And the current celebration of going gray, wonderful as it is, runs the risk of separating going gray from aging, because of the underlying belief that aging is bad, even when gray is beautiful.

aging body image going gray gray hair feminism women, Body Impolitic

Meditations on the Body: A Documentary

Laurie says:

In 2001, when I had my exhibition “Meditations on the Body” at the National Museum of Art in Osaka, John Wells, a Kyoto filmmaker, did a short documentary film with an interview of me by Professor Rebecca Jennison from Kyoto Seika University. The film includes lots of conversation and photos, and some shots of the exhibition. John has just put it up on You-Tube and Google.

I just watched it. It’s always little odd to watch myself talking. Becky (Professor Jennison) is a good friend with whom I’ve worked with for years on Women of Japan. She asks really good questions.

The exhibition was all of Familiar Men (for the first time) and a good grouping of the images from Women En Large. It also included the first 8 images from Women of Japan.

That museum the largest space I’ve ever shown my work in. It was about 200 feet long. The way I install the work and the text is part of the art, and it’s different in every space. So hanging the show was a real challenge. The professional “crew” that hangs the work for museums there had never experienced someone planning installation hanging as she went along. At first they were very unconvinced, but by the end, they had picked up my method so well that they were making suggestions. This was the first time I had seen all 3 projects hung together and could see the links between them.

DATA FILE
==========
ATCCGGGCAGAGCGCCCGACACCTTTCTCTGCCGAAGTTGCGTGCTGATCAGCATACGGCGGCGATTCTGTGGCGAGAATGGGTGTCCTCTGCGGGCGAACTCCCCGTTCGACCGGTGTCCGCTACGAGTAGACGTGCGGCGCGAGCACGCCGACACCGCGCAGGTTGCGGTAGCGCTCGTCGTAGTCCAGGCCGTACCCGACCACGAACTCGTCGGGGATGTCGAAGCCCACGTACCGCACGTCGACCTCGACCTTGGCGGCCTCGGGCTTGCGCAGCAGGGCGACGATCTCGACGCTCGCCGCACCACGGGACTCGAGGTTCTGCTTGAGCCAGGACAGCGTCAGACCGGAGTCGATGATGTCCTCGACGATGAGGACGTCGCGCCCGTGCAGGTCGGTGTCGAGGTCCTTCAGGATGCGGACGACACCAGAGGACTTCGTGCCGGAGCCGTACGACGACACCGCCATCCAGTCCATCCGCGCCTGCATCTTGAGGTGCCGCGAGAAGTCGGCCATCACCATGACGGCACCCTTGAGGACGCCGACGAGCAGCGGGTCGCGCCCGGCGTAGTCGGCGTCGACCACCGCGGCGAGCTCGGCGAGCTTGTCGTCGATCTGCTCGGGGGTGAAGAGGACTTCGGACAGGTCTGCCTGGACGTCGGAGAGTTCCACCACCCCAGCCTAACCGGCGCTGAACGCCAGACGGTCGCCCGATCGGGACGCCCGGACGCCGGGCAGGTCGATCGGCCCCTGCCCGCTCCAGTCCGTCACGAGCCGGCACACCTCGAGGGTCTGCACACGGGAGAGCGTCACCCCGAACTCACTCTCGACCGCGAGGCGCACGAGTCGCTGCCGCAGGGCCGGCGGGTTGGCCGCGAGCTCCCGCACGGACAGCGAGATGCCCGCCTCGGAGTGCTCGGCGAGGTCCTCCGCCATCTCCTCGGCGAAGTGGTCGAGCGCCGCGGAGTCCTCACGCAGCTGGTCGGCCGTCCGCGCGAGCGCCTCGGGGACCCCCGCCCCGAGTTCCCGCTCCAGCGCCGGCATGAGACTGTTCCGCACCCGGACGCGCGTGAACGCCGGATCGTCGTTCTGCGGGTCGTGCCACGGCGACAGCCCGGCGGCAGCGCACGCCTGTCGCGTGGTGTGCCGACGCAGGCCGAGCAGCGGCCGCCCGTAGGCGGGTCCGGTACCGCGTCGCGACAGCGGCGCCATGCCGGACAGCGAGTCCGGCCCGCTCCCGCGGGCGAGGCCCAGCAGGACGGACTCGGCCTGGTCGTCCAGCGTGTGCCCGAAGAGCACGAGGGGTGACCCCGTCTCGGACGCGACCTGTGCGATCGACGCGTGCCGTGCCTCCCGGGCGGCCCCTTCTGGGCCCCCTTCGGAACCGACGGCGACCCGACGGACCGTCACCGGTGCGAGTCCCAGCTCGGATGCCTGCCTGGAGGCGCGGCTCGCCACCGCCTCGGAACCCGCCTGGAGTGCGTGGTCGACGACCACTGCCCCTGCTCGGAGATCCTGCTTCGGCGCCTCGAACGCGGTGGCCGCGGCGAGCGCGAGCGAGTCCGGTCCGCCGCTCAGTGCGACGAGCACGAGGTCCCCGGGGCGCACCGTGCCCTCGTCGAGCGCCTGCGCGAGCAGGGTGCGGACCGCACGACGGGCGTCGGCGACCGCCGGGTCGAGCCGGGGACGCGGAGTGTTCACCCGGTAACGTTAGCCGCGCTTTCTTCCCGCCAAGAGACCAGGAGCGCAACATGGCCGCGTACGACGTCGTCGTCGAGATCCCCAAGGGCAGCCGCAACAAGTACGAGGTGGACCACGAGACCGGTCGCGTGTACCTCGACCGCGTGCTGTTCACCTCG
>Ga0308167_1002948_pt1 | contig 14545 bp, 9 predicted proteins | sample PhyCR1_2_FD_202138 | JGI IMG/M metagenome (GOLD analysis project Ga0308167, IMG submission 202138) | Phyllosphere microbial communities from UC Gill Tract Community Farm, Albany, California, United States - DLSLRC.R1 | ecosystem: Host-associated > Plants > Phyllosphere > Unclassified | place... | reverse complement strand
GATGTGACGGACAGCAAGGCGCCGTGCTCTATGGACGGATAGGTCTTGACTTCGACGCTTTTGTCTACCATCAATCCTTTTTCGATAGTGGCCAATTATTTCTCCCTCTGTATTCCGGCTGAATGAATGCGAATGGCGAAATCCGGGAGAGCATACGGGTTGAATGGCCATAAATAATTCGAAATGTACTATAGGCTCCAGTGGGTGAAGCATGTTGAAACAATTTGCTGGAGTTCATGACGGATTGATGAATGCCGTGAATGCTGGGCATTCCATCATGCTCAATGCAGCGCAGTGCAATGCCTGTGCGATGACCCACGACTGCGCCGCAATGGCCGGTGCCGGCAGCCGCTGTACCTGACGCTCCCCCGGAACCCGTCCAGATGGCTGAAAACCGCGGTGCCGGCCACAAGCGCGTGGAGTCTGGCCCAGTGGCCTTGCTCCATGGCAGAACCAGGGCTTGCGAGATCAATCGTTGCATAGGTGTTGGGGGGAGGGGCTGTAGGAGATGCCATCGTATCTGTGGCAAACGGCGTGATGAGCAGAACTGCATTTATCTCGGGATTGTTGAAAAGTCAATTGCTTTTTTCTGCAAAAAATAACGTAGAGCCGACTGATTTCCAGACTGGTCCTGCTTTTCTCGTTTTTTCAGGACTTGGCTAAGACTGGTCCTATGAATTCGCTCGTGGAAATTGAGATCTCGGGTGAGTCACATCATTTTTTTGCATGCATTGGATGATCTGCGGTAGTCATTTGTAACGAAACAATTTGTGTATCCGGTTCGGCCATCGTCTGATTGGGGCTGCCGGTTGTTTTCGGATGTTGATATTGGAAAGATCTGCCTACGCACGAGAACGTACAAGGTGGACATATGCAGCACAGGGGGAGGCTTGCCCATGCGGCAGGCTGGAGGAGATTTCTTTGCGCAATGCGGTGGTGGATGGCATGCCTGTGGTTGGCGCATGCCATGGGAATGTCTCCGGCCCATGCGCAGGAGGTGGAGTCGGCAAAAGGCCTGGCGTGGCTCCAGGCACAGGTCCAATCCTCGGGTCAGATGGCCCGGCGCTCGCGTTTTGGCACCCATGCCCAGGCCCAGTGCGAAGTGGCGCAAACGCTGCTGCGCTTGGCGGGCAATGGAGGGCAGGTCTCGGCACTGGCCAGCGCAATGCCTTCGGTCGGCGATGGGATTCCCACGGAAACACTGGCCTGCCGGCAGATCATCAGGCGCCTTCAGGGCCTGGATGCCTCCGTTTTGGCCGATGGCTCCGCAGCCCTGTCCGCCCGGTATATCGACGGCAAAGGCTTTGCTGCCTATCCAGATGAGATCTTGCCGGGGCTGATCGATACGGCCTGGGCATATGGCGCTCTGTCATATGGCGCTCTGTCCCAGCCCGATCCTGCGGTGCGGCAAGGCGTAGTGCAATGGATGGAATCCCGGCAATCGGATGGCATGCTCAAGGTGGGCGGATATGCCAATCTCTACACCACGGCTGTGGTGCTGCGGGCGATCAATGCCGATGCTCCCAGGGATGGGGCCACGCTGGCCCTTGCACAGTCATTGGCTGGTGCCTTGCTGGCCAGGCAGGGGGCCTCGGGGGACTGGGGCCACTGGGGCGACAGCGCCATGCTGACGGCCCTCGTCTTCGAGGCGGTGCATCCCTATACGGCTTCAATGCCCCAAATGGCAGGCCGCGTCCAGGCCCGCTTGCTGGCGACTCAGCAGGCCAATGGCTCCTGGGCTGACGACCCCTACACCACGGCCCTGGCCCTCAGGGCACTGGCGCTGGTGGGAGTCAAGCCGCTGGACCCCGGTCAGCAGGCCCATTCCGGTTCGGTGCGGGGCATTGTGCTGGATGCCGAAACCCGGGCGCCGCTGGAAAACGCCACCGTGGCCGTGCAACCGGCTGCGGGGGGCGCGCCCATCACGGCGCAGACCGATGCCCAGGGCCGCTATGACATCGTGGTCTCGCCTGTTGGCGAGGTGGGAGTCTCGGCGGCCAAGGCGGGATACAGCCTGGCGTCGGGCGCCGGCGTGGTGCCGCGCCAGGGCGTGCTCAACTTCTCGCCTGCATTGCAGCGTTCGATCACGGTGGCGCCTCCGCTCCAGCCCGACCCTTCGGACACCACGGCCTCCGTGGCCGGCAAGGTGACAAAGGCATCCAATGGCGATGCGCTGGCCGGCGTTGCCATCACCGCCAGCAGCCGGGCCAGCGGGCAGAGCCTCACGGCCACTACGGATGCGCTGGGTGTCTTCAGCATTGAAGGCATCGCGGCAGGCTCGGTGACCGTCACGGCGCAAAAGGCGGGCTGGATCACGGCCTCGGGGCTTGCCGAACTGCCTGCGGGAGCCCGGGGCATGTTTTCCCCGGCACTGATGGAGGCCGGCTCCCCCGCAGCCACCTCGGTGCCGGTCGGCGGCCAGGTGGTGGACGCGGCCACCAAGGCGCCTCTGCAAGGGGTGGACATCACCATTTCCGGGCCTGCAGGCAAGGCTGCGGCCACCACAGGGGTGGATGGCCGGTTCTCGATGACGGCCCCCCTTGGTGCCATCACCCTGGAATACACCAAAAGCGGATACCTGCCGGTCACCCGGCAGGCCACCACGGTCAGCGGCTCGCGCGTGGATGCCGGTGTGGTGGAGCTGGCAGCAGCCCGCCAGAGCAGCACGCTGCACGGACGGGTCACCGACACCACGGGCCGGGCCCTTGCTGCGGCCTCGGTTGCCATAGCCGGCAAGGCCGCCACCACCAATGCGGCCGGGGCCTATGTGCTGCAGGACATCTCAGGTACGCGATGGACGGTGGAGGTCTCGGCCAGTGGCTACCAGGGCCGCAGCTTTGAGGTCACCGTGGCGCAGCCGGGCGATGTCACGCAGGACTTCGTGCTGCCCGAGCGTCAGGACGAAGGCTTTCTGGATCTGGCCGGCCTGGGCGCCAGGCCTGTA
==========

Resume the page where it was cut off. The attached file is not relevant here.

Working with the curator Akiko Kasuya was wonderful from beginning to end.

The exhibition was in August. August is children’s month in Japan, so 20 children were selected from various schools to have the honor of hearing the artist talk about her work and doing a workshop with her. The kids were from 6 to about 12. Many of them came with their parents.

I was very surprised when they told me about the kids and the workshop – clearly inviting children to an exhibit of nudes is not something that would happen here. For the workshop, I decided to have them trace their bodies, and then draw inside their outlines some things that were important to them. One 8-year old made a galaxy, another drew her pets and her books. And of course, some kids included food. They were all fabulous and really different from each other. The kids loved it, in part, because they got to work big and with free expression – something they don’t get to do a lot.

When I showed them the exhibition, some of them were shy, but some of them came right up to the photos and really examined them. I told them stories about the people and the photo shoots.

The reaction from museumgoers during the show was very positive. Mostly they found the images “comfortable” and were very glad to see nudes of real people. And the aesthetics of the work were really appreciated.

The documentary was made for Japan, so it has Japanese subtitles and conversational attitudes. Check it out.

Japan, art, photography, Body Impolitic